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5 Common Wear and Tear Items on Motorcycles
You should watch Long Way Round. It is this documentary television miniseries thing that Ewan McGreggor and his friend Charlie Boorman put together. They rode from England across Europe and Mongolia and down through Alaska to NYC. They had things pretty easy at times as the locals all recognized Ewan [including the Russian Mob] but the going was by no means easy. Some of the things they overcame were just amazing and things got to be quite emotional for them at at times. It is just amazing. I’ve watched all 7 hours or so of it twice. Their cameraman also is featured in it some times. He is sort of the comic relief and I wish they had more of him in it. I’d love if they released an extended cut or something with an extra few hours of footage as they went across Mongolia and Eastern Europe.
Charlie also did “Race to Dakar” after that. I haven’t finished watching that series yet. And right now on the BBC(?) they are running their latest that they just finished called Long Way Down where they ride down to South Africa. The 6th episode just finished.
All of these (including the complete Long Way Down) should be findable on thepiratebay.org […assuming you already own the copy and are looking their for backup purposes only]
I agree. But for every ugly bike there are a handful of people that absolutely love it.
Plus you should always get what you like and what does what you need it to do.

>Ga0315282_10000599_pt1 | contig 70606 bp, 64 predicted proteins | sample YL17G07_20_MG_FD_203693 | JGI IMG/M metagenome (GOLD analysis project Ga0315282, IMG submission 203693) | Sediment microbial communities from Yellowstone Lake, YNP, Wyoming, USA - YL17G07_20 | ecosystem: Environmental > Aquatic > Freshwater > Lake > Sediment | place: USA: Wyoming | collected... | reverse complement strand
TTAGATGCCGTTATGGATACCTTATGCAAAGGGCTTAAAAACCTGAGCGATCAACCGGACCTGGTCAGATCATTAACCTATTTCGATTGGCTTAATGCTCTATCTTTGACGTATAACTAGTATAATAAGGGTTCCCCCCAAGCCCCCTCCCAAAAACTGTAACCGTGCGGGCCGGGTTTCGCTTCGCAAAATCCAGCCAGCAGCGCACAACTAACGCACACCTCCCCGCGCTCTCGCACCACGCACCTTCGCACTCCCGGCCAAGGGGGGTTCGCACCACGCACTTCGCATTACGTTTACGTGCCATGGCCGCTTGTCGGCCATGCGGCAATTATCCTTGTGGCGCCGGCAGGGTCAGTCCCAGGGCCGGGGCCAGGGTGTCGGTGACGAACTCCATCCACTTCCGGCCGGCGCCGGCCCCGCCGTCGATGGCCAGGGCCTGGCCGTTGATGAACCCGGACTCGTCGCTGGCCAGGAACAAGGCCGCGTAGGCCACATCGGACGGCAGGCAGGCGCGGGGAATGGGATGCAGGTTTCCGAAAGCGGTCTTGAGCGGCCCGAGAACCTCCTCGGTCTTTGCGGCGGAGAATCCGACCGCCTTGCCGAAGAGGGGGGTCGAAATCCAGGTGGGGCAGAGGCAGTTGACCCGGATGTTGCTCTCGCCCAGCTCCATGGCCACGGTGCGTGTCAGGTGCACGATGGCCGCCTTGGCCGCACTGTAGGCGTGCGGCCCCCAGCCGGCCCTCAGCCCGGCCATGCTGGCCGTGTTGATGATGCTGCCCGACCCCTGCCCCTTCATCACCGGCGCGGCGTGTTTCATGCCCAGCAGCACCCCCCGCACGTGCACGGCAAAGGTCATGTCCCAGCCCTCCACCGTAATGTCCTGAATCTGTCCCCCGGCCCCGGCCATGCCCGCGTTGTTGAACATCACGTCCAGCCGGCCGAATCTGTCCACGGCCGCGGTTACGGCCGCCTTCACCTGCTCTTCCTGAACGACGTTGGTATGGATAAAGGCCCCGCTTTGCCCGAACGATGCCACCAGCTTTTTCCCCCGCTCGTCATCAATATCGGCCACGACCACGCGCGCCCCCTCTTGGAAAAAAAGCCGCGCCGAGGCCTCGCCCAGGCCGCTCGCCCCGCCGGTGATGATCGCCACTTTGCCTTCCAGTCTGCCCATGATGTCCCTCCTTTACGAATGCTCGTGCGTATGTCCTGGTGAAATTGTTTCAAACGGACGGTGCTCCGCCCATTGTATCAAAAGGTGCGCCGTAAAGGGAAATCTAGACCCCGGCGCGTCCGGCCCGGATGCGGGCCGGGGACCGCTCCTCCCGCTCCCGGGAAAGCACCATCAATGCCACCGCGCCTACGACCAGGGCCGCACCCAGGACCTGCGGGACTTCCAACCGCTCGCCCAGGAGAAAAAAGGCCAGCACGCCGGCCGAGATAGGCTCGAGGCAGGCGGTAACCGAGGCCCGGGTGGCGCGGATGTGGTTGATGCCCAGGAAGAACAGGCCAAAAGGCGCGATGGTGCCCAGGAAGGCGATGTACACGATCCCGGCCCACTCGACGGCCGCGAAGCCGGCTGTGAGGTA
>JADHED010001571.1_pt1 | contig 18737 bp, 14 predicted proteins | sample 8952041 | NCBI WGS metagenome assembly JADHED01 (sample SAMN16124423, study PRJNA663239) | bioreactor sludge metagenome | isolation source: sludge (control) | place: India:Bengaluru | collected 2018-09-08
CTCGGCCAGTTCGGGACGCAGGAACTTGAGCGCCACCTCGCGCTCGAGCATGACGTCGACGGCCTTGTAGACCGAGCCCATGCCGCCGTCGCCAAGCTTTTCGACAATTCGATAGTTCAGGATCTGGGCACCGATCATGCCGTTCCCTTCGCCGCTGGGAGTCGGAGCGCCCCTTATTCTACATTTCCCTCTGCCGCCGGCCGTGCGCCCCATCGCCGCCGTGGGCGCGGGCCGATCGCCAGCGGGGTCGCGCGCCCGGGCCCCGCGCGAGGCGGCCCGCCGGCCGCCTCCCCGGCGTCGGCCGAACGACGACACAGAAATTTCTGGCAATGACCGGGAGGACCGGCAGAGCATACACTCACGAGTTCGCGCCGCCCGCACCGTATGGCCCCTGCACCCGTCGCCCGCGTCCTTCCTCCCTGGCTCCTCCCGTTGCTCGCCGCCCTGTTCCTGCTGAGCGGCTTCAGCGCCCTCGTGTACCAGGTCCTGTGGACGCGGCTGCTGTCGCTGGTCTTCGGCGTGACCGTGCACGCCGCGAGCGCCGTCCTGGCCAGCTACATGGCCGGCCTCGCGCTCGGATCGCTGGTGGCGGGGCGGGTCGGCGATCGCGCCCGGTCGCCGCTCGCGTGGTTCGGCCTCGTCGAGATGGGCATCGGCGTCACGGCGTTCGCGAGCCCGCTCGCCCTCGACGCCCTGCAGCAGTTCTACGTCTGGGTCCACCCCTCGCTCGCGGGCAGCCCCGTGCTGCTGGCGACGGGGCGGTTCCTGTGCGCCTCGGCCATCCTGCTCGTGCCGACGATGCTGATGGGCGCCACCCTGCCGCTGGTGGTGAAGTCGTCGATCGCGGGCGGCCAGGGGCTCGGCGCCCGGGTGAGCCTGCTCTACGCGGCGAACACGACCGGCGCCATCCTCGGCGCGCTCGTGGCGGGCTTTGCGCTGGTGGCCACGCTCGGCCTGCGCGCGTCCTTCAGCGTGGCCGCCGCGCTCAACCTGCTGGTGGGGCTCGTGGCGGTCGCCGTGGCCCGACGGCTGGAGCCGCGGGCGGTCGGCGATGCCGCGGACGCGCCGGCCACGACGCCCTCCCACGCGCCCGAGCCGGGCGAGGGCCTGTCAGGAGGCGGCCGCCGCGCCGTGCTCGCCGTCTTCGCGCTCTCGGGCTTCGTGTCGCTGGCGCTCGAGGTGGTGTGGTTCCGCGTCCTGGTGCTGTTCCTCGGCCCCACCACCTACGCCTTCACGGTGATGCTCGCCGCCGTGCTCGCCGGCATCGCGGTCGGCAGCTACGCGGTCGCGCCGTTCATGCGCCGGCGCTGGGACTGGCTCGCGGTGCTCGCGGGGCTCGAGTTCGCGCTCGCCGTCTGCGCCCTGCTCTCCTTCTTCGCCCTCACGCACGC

If you are just riding to look cool you probably won’t stick with it and are wasting money
and going to end up a speedbump for someone in an SUV.
There are even whole classes.. some people think supermoto bikes just look stupid. But then you have a lot of people that love putting street tires on a Honda XR600R or buy one of the new factory supermotos like the DRZ400SM that someone on here said they have.
Just don’t sell out. If the 250cc is a POS then say it is so. Since you will just be putting the ads on the site for access to the bikes and not for the $$ this shouldn’t be a problem. If they have an issue just ask to ride another bike [which if you find a large dealer that carries Suzuki/Yamaha/Honda or some combination this is easy] that you might review more favorably
Have you looked at the SV650 or the new Kawasaki Versys? The Honda 599 might also be suitable for a mature beginner. I personally like the look of the Honda more than the others but it is a bit expensive. This site has a nice shoot out
The Versys to me looks like a cheap Ducati Multistrada (which isn’t necessarily a bad thing).
Or a clone of the Moto Guzzi Stelvio (with the 2008 Kaw KLR650 being a clone of the Moto Guzzi Quota).
These last few bikes are more dual sport bikes (the KLR650 and Quota for sure) but they are more 90% road 10 dirt
like the Suzuki V-Strom and the DL650 “wee-strom”.
Of course you’ll never look badass or cool or whatever on a dual sport. You don’t have the hat turned backwards riding in a tank top squid look or the pony tail and sunglasses and leathers look of a cruiser. Just the utilitarian go anywhere do anything look that certainly won’t impress the women.
The suspension on the redesigned 2008 KLR650 is much stiffer. It may not react the same way. Either way I’ve heard that the KLR650 even though it is a 650 is a decent beginner bike. Because it is a thumper (single cylinder) and a dual sport it doesn’t have the power of a sport bike. The only issues seem to be that it is much heavier than the smaller bikes, and more importantly, that it is extremely tall and even a tall beginner would want to purchase lowering links and the shorter side stand and have it lowered.